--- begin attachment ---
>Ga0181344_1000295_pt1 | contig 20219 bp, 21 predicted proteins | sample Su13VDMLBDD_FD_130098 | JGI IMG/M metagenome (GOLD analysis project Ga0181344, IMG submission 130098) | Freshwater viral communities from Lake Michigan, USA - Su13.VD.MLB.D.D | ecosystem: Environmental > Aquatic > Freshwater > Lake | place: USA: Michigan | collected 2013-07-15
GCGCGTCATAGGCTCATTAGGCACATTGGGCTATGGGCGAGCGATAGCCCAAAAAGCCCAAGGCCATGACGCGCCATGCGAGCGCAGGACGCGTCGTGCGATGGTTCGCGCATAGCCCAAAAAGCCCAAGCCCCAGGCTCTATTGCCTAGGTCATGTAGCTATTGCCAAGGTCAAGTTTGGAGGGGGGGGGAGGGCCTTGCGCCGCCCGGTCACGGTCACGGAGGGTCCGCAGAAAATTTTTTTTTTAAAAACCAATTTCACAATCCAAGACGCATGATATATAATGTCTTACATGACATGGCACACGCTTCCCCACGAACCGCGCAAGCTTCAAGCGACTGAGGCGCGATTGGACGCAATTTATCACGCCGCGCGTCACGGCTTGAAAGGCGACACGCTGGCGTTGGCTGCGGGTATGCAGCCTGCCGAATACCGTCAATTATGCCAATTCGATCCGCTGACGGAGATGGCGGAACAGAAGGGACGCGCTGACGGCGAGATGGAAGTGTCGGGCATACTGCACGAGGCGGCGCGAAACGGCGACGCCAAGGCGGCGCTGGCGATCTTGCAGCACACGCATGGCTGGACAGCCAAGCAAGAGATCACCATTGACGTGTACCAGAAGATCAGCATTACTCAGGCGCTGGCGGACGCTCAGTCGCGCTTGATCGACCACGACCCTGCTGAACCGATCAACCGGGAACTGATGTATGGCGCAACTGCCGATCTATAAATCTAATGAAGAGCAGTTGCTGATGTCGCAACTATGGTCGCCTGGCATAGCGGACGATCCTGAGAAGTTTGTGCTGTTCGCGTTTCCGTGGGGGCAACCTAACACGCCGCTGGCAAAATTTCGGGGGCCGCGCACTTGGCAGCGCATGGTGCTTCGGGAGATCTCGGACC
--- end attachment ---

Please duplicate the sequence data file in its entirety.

>Ga0181344_1000295_pt1 | contig 20219 bp, 21 predicted proteins | sample Su13VDMLBDD_FD_130098 | JGI IMG/M metagenome (GOLD analysis project Ga0181344, IMG submission 130098) | Freshwater viral communities from Lake Michigan, USA - Su13.VD.MLB.D.D | ecosystem: Environmental > Aquatic > Freshwater > Lake | place: USA: Michigan | collected 2013-07-15
GCGCGTCATAGGCTCATTAGGCACATTGGGCTATGGGCGAGCGATAGCCCAAAAAGCCCAAGGCCATGACGCGCCATGCGAGCGCAGGACGCGTCGTGCGATGGTTCGCGCATAGCCCAAAAAGCCCAAGCCCCAGGCTCTATTGCCTAGGTCATGTAGCTATTGCCAAGGTCAAGTTTGGAGGGGGGGGGAGGGCCTTGCGCCGCCCGGTCACGGTCACGGAGGGTCCGCAGAAAATTTTTTTTTTAAAAACCAATTTCACAATCCAAGACGCATGATATATAATGTCTTACATGACATGGCACACGCTTCCCCACGAACCGCGCAAGCTTCAAGCGACTGAGGCGCGATTGGACGCAATTTATCACGCCGCGCGTCACGGCTTGAAAGGCGACACGCTGGCGTTGGCTGCGGGTATGCAGCCTGCCGAATACCGTCAATTATGCCAATTCGATCCGCTGACGGAGATGGCGGAACAGAAGGGACGCGCTGACGGCGAGATGGAAGTGTCGGGCATACTGCACGAGGCGGCGCGAAACGGCGACGCCAAGGCGGCGCTGGCGATCTTGCAGCACACGCATGGCTGGACAGCCAAGCAAGAGATCACCATTGACGTGTACCAGAAGATCAGCATTACTCAGGCGCTGGCGGACGCTCAGTCGCGCTTGATCGACCACGACCCTGCTGAACCGATCAACCGGGAACTGATGTATGGCGCAACTGCCGATCTATAAATCTAATGAAGAGCAGTTGCTGATGTCGCAACTATGGTCGCCTGGCATAGCGGACGATCCTGAGAAGTTTGTGCTGTTCGCGTTTCCGTGGGGGCAACCTAACACGCCGCTGGCAAAATTTCGGGGGCCGCGCACTTGGCAGCGCATGGTGCTTCGGGAGATCTCGGACC